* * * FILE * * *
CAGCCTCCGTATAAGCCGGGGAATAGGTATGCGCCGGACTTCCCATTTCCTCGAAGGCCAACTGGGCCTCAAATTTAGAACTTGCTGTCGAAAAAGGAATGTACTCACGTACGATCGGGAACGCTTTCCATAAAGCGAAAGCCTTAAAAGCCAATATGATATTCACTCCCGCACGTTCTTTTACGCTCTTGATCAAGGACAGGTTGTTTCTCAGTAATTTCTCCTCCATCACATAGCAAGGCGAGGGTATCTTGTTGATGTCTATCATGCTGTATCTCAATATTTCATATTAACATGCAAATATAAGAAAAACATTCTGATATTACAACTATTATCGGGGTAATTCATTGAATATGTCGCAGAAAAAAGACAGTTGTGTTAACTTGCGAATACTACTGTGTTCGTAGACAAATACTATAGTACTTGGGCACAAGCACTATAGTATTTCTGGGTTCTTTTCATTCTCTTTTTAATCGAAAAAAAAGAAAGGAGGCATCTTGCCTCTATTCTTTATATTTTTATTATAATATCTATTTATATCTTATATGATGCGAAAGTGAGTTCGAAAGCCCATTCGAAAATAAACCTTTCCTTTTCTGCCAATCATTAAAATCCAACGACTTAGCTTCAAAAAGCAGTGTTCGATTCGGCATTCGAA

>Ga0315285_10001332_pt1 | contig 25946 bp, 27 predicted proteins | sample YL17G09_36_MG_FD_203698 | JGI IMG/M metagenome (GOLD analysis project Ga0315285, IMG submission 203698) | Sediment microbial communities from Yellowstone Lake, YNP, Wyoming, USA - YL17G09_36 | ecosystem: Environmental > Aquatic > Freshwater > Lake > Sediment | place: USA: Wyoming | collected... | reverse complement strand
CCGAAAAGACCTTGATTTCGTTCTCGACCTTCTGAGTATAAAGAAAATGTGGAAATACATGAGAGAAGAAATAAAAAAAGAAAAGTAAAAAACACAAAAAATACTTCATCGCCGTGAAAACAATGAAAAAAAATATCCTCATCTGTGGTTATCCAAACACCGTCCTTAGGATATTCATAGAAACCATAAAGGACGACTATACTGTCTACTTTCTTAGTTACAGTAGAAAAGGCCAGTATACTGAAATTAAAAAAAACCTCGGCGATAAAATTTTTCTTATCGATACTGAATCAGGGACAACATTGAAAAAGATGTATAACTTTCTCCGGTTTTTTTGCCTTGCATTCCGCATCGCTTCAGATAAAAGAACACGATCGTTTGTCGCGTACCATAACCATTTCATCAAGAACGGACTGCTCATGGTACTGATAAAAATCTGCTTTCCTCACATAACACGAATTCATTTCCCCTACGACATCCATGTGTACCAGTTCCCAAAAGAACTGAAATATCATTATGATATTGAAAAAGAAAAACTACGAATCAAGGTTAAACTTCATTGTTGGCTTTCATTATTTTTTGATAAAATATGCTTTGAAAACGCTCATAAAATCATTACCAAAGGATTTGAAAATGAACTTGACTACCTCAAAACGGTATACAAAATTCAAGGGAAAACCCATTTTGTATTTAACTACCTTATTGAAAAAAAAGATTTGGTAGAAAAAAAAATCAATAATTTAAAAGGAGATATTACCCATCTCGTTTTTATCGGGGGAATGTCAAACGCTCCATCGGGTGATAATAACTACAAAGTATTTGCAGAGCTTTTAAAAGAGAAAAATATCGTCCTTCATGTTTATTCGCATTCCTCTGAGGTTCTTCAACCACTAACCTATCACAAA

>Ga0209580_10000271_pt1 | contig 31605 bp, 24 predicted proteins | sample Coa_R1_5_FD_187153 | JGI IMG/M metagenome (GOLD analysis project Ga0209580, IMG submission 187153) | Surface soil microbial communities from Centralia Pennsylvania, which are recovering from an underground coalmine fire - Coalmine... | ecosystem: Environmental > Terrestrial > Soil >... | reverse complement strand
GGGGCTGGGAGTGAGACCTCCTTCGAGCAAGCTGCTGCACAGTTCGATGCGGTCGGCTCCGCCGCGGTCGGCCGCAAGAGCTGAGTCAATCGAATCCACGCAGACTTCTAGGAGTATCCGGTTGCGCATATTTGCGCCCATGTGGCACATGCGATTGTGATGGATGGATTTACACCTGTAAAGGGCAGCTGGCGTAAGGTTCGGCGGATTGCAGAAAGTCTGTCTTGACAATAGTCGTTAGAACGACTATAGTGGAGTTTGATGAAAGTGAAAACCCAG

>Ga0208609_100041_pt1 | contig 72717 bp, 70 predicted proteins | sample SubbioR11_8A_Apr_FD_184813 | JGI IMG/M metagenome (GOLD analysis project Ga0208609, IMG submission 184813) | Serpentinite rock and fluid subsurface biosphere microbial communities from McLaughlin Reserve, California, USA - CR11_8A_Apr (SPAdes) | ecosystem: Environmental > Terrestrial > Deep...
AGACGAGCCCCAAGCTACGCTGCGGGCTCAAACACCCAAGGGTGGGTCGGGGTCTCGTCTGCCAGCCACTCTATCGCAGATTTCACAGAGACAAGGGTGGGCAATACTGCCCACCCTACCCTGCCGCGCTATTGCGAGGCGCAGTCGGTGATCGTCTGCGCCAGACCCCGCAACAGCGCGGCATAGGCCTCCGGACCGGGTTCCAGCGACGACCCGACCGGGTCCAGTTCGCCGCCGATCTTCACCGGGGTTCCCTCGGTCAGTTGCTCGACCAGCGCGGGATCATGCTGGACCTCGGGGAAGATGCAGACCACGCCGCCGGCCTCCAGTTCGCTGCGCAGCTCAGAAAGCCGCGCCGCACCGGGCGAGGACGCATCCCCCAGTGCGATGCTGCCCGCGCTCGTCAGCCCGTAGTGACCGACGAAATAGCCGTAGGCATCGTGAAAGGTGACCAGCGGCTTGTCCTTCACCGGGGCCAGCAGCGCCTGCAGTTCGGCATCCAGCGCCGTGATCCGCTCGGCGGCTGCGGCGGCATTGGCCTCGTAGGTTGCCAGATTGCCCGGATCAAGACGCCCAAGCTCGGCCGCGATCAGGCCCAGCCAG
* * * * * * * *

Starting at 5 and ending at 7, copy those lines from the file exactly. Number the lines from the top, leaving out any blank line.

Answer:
GGGGCTGGGAGTGAGACCTCCTTCGAGCAAGCTGCTGCACAGTTCGATGCGGTCGGCTCCGCCGCGGTCGGCCGCAAGAGCTGAGTCAATCGAATCCACGCAGACTTCTAGGAGTATCCGGTTGCGCATATTTGCGCCCATGTGGCACATGCGATTGTGATGGATGGATTTACACCTGTAAAGGGCAGCTGGCGTAAGGTTCGGCGGATTGCAGAAAGTCTGTCTTGACAATAGTCGTTAGAACGACTATAGTGGAGTTTGATGAAAGTGAAAACCCAG

>Ga0208609_100041_pt1 | contig 72717 bp, 70 predicted proteins | sample SubbioR11_8A_Apr_FD_184813 | JGI IMG/M metagenome (GOLD analysis project Ga0208609, IMG submission 184813) | Serpentinite rock and fluid subsurface biosphere microbial communities from McLaughlin Reserve, California, USA - CR11_8A_Apr (SPAdes) | ecosystem: Environmental > Terrestrial > Deep...
AGACGAGCCCCAAGCTACGCTGCGGGCTCAAACACCCAAGGGTGGGTCGGGGTCTCGTCTGCCAGCCACTCTATCGCAGATTTCACAGAGACAAGGGTGGGCAATACTGCCCACCCTACCCTGCCGCGCTATTGCGAGGCGCAGTCGGTGATCGTCTGCGCCAGACCCCGCAACAGCGCGGCATAGGCCTCCGGACCGGGTTCCAGCGACGACCCGACCGGGTCCAGTTCGCCGCCGATCTTCACCGGGGTTCCCTCGGTCAGTTGCTCGACCAGCGCGGGATCATGCTGGACCTCGGGGAAGATGCAGACCACGCCGCCGGCCTCCAGTTCGCTGCGCAGCTCAGAAAGCCGCGCCGCACCGGGCGAGGACGCATCCCCCAGTGCGATGCTGCCCGCGCTCGTCAGCCCGTAGTGACCGACGAAATAGCCGTAGGCATCGTGAAAGGTGACCAGCGGCTTGTCCTTCACCGGGGCCAGCAGCGCCTGCAGTTCGGCATCCAGCGCCGTGATCCGCTCGGCGGCTGCGGCGGCATTGGCCTCGTAGGTTGCCAGATTGCCCGGATCAAGACGCCCAAGCTCGGCCGCGATCAGGCCCAGCCAG